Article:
Below is a small list of famous Dragons in past and present Literature:

A fire breathing dragon from J.R.R Tolkien's Middle Earth saga, known as "The Deceiver".

A massive dragon from the work of Lucius Shephard, Griaule was frozen in place by an ancient spell.

In J.R.R. Tolkien's novel "The Hobbit", Smaug lived in a cavern in the Lonely Mountain where he guarded his treasure.

So, as you can see, Dragons play an important role in how literature is portrayed. They are fantastical creatures; the purveyors of the imagination and I for one will be writing with the intention of including these fantastic mythical creatures in future work.

And last but not least, Snares. Well, I just added that bit for effect, YET I somehow love the way word makes me shudder. Definition of a snare:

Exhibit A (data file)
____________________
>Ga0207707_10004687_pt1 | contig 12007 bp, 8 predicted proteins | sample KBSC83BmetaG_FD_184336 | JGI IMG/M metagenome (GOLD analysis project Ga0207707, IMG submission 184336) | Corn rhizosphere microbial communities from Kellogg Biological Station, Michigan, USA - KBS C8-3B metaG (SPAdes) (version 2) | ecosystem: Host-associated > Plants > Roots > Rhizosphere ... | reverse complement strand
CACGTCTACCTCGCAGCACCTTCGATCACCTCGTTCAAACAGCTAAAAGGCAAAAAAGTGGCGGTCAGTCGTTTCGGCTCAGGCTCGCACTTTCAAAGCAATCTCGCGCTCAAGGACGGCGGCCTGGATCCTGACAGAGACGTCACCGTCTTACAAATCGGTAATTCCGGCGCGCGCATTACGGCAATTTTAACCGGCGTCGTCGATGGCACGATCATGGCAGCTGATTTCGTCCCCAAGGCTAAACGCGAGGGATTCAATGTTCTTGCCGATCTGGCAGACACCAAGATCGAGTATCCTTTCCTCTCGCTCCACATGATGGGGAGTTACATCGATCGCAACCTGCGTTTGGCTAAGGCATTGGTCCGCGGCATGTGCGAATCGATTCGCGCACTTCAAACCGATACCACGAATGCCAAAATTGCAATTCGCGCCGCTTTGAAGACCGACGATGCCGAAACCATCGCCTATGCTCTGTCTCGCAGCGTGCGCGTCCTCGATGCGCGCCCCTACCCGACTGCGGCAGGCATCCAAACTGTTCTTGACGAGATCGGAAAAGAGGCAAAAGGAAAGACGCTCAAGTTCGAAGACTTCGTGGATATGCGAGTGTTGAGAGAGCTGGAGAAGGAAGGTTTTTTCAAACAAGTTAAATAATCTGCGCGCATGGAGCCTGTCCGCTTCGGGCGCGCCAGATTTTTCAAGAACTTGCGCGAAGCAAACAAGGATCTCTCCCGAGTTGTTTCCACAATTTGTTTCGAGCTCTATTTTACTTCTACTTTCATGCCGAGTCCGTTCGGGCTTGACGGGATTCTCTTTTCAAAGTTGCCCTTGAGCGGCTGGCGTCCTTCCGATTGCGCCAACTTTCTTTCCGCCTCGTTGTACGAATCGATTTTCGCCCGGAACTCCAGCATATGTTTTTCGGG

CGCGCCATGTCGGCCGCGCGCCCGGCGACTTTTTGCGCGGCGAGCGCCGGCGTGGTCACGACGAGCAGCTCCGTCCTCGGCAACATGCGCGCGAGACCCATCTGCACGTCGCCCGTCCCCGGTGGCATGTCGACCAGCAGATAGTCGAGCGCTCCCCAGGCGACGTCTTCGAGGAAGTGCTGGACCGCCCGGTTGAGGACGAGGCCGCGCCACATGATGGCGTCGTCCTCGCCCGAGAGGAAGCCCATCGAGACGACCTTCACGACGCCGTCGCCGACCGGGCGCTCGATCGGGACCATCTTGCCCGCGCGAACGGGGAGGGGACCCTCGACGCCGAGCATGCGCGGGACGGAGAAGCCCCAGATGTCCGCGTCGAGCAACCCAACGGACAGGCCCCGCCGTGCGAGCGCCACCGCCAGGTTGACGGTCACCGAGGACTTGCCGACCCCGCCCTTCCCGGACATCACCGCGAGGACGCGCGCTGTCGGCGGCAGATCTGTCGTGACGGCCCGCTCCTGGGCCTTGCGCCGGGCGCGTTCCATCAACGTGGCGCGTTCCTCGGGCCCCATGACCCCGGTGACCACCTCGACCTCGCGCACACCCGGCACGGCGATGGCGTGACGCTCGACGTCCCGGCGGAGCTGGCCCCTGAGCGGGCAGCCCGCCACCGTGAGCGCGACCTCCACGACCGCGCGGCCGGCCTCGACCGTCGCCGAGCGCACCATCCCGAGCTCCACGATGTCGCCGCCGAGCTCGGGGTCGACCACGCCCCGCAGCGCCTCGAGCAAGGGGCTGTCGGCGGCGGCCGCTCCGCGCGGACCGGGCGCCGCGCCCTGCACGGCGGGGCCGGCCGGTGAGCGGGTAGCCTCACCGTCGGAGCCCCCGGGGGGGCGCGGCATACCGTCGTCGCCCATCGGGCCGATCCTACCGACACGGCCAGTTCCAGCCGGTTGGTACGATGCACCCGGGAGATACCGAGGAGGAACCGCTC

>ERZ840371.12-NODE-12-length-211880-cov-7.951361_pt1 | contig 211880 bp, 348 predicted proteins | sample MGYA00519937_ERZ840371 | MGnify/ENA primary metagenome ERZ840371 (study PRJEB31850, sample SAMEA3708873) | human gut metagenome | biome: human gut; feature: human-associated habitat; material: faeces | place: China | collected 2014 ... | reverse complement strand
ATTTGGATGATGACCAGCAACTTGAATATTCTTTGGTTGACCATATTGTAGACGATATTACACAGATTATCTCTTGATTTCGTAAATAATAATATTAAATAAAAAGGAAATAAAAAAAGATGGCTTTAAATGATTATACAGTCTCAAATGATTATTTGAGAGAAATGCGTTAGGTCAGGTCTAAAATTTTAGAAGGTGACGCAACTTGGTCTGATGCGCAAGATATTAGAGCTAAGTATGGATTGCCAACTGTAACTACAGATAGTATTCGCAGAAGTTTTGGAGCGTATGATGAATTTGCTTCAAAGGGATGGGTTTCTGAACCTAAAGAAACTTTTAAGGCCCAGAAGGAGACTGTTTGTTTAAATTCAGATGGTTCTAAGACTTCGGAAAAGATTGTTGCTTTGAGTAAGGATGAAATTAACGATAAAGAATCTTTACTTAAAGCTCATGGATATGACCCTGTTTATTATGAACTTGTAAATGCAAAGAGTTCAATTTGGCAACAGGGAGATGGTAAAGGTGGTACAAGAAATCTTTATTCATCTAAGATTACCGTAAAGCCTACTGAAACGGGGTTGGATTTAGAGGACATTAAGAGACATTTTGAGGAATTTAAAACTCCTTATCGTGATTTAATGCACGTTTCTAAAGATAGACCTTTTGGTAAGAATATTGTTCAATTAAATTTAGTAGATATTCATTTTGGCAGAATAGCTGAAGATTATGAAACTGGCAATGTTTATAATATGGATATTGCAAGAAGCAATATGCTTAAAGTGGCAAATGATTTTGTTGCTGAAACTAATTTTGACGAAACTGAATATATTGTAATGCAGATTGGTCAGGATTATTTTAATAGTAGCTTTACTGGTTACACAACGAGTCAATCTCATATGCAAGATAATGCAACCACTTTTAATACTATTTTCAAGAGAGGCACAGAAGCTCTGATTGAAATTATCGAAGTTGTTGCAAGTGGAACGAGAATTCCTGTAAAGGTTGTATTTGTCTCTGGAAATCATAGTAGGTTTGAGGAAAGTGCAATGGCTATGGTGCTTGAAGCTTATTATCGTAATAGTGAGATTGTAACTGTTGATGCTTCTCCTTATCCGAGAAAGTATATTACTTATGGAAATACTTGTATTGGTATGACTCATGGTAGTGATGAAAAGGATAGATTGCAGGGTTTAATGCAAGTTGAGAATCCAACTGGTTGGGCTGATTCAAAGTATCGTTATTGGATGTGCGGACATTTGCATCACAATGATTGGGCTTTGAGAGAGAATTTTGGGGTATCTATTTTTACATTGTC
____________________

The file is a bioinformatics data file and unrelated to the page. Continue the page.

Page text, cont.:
1. A trapping device, often consisting of a noose, used for capturing birds and small mammals.

2. Something that serves to entangle the unwary.

I prefer the second one ;)

Well, that's it for todays lesson. It sure has been fun talking about all my favorite things, and remember, your brain is a device to be filled with as much information as possible. Use it wisely; absorb as much as you can! :)

1 comment:

  1. This was great and very interesting. I am in love with Vampires myself. I have not read Vampire Academy but may have to check it out now. I've enjoyed many vampire books including Bram Stoker's, Anne Rice's (mostly), House of Night, my guilty pleasure The Twilight Series, etc... Have you read Brian Lumley or David Wellington? David Wellington is an amazing Horror writer and his vamps are great and interesting... I haven't read Brian Lumley yet but look forward to it as he has a huge following and they seem great. I will read more of your posts soon.